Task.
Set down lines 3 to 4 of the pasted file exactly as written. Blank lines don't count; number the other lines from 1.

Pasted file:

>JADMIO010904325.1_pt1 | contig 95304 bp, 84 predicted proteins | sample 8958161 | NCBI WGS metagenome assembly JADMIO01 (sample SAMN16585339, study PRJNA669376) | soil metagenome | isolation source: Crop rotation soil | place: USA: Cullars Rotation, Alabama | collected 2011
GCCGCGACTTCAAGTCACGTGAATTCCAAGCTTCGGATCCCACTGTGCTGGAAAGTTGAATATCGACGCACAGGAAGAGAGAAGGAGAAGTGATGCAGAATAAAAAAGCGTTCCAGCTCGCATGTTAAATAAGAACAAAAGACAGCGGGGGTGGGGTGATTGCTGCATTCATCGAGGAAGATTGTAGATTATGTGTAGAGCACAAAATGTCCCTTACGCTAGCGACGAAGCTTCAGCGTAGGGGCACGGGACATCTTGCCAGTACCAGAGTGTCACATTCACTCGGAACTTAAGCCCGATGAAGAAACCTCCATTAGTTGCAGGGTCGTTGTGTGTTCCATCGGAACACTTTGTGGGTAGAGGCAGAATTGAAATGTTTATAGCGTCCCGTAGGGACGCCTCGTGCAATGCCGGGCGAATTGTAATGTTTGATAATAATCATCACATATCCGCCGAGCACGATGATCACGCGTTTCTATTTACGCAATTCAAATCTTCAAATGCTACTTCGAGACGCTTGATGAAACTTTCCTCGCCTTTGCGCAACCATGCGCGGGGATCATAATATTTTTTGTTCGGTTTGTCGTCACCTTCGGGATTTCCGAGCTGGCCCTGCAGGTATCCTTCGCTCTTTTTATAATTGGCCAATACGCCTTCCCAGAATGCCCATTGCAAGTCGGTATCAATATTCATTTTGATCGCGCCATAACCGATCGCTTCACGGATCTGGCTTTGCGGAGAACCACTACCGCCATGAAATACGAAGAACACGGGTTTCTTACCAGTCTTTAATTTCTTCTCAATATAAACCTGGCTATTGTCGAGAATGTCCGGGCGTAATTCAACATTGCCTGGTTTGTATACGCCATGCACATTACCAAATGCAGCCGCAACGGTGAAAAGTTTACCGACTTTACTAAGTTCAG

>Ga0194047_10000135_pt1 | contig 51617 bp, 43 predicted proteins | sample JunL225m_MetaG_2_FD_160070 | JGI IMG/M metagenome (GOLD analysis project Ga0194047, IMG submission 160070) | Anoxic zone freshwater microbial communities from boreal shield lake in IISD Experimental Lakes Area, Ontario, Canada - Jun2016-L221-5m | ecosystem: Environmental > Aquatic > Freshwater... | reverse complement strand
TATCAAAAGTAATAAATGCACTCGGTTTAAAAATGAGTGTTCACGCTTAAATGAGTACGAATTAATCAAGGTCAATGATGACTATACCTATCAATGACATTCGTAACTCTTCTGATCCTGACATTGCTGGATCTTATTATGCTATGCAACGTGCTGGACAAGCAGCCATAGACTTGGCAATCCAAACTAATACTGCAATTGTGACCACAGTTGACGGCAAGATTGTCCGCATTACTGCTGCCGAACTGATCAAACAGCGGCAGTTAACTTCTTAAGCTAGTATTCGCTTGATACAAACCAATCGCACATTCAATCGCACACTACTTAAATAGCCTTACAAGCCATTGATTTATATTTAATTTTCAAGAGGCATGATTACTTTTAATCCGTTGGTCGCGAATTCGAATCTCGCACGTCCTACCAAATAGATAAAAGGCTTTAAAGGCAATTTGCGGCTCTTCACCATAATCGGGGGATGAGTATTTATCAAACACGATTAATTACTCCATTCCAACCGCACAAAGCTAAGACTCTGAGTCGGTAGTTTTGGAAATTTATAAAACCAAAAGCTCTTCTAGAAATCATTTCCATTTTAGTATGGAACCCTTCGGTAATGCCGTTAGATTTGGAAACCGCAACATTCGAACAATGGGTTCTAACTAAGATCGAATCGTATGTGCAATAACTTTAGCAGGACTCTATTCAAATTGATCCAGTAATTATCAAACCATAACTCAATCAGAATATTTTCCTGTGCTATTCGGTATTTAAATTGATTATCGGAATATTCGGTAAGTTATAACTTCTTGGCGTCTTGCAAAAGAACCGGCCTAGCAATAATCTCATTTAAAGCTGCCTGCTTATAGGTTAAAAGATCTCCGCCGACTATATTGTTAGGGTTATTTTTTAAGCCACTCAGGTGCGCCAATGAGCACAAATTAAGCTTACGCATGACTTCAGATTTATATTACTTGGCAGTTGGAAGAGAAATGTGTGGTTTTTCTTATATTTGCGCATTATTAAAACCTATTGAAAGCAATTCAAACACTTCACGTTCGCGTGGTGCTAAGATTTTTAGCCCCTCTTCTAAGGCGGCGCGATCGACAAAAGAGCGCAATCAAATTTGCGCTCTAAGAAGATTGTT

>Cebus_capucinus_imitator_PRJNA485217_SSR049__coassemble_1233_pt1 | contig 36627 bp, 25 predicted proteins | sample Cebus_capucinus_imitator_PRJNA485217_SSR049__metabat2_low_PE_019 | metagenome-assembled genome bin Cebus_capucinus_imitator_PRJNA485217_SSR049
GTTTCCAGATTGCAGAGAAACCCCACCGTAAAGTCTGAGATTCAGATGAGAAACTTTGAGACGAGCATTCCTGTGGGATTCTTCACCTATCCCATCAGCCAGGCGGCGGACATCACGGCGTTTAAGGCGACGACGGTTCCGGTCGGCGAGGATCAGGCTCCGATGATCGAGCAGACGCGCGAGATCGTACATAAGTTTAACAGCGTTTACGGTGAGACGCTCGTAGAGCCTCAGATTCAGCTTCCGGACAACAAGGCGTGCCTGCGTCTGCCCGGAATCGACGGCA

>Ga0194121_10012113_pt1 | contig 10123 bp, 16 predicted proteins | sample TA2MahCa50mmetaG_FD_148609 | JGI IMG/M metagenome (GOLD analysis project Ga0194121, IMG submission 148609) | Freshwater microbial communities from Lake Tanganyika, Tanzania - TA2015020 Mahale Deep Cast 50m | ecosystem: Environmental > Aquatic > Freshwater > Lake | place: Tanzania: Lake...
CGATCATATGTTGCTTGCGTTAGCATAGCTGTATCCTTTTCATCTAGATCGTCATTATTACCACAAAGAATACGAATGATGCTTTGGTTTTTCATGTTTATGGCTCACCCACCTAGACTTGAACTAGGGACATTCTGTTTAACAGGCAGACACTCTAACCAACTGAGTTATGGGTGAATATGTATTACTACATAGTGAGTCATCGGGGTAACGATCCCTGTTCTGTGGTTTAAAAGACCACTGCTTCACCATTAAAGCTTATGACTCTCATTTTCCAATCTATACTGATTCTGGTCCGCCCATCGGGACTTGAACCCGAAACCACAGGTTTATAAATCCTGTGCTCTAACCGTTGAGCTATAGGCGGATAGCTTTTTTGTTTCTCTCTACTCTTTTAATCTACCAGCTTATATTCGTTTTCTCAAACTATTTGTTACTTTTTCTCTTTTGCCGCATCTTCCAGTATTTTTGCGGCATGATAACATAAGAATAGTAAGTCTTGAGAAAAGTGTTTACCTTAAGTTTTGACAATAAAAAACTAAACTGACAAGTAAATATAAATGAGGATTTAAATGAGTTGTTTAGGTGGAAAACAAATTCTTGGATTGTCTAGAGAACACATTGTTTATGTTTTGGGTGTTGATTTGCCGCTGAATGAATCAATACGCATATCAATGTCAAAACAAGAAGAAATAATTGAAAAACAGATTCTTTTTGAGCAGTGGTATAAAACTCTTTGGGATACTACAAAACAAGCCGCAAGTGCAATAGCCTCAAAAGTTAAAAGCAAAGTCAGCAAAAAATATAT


>Ga0194047_10000135_pt1 | contig 51617 bp, 43 predicted proteins | sample JunL225m_MetaG_2_FD_160070 | JGI IMG/M metagenome (GOLD analysis project Ga0194047, IMG submission 160070) | Anoxic zone freshwater microbial communities from boreal shield lake in IISD Experimental Lakes Area, Ontario, Canada - Jun2016-L221-5m | ecosystem: Environmental > Aquatic > Freshwater... | reverse complement strand
TATCAAAAGTAATAAATGCACTCGGTTTAAAAATGAGTGTTCACGCTTAAATGAGTACGAATTAATCAAGGTCAATGATGACTATACCTATCAATGACATTCGTAACTCTTCTGATCCTGACATTGCTGGATCTTATTATGCTATGCAACGTGCTGGACAAGCAGCCATAGACTTGGCAATCCAAACTAATACTGCAATTGTGACCACAGTTGACGGCAAGATTGTCCGCATTACTGCTGCCGAACTGATCAAACAGCGGCAGTTAACTTCTTAAGCTAGTATTCGCTTGATACAAACCAATCGCACATTCAATCGCACACTACTTAAATAGCCTTACAAGCCATTGATTTATATTTAATTTTCAAGAGGCATGATTACTTTTAATCCGTTGGTCGCGAATTCGAATCTCGCACGTCCTACCAAATAGATAAAAGGCTTTAAAGGCAATTTGCGGCTCTTCACCATAATCGGGGGATGAGTATTTATCAAACACGATTAATTACTCCATTCCAACCGCACAAAGCTAAGACTCTGAGTCGGTAGTTTTGGAAATTTATAAAACCAAAAGCTCTTCTAGAAATCATTTCCATTTTAGTATGGAACCCTTCGGTAATGCCGTTAGATTTGGAAACCGCAACATTCGAACAATGGGTTCTAACTAAGATCGAATCGTATGTGCAATAACTTTAGCAGGACTCTATTCAAATTGATCCAGTAATTATCAAACCATAACTCAATCAGAATATTTTCCTGTGCTATTCGGTATTTAAATTGATTATCGGAATATTCGGTAAGTTATAACTTCTTGGCGTCTTGCAAAAGAACCGGCCTAGCAATAATCTCATTTAAAGCTGCCTGCTTATAGGTTAAAAGATCTCCGCCGACTATATTGTTAGGGTTATTTTTTAAGCCACTCAGGTGCGCCAATGAGCACAAATTAAGCTTACGCATGACTTCAGATTTATATTACTTGGCAGTTGGAAGAGAAATGTGTGGTTTTTCTTATATTTGCGCATTATTAAAACCTATTGAAAGCAATTCAAACACTTCACGTTCGCGTGGTGCTAAGATTTTTAGCCCCTCTTCTAAGGCGGCGCGATCGACAAAAGAGCGCAATCAAATTTGCGCTCTAAGAAGATTGTT